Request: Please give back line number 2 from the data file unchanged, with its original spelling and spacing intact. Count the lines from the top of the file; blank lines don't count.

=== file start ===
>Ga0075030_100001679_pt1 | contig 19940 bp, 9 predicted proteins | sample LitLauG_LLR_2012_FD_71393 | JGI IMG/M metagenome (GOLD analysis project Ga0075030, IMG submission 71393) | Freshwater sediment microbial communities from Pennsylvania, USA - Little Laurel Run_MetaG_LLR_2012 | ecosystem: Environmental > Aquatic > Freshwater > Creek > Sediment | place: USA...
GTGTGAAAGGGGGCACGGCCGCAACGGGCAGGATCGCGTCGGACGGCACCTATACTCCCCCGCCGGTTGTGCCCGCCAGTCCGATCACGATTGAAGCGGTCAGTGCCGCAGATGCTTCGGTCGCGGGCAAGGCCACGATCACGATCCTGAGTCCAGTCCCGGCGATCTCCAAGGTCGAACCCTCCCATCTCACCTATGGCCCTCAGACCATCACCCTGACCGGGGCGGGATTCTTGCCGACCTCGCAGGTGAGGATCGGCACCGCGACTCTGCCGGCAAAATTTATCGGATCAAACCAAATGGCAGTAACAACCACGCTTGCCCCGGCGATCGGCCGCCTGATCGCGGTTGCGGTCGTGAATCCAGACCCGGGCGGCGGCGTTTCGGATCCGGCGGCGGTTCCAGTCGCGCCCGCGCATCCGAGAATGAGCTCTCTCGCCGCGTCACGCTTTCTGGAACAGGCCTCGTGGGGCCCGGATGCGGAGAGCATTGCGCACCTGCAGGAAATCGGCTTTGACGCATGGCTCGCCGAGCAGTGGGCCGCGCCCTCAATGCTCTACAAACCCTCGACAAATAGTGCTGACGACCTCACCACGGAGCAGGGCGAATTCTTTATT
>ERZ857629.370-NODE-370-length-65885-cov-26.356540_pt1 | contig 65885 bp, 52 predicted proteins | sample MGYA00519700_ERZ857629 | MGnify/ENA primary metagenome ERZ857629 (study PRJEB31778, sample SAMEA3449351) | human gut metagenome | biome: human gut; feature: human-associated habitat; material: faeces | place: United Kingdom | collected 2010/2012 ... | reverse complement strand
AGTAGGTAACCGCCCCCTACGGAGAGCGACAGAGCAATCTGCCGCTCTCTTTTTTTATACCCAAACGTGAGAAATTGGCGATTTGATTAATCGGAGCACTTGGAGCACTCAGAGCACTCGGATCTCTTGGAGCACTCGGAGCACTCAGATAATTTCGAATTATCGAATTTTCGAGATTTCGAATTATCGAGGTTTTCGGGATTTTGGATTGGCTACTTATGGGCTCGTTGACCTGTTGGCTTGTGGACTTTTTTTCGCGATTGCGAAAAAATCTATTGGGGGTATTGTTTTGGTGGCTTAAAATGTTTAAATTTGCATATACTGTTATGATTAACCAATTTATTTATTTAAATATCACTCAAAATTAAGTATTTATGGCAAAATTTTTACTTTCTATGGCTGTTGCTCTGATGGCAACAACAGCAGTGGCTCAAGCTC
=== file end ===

GTGTGAAAGGGGGCACGGCCGCAACGGGCAGGATCGCGTCGGACGGCACCTATACTCCCCCGCCGGTTGTGCCCGCCAGTCCGATCACGATTGAAGCGGTCAGTGCCGCAGATGCTTCGGTCGCGGGCAAGGCCACGATCACGATCCTGAGTCCAGTCCCGGCGATCTCCAAGGTCGAACCCTCCCATCTCACCTATGGCCCTCAGACCATCACCCTGACCGGGGCGGGATTCTTGCCGACCTCGCAGGTGAGGATCGGCACCGCGACTCTGCCGGCAAAATTTATCGGATCAAACCAAATGGCAGTAACAACCACGCTTGCCCCGGCGATCGGCCGCCTGATCGCGGTTGCGGTCGTGAATCCAGACCCGGGCGGCGGCGTTTCGGATCCGGCGGCGGTTCCAGTCGCGCCCGCGCATCCGAGAATGAGCTCTCTCGCCGCGTCACGCTTTCTGGAACAGGCCTCGTGGGGCCCGGATGCGGAGAGCATTGCGCACCTGCAGGAAATCGGCTTTGACGCATGGCTCGCCGAGCAGTGGGCCGCGCCCTCAATGCTCTACAAACCCTCGACAAATAGTGCTGACGACCTCACCACGGAGCAGGGCGAATTCTTTATT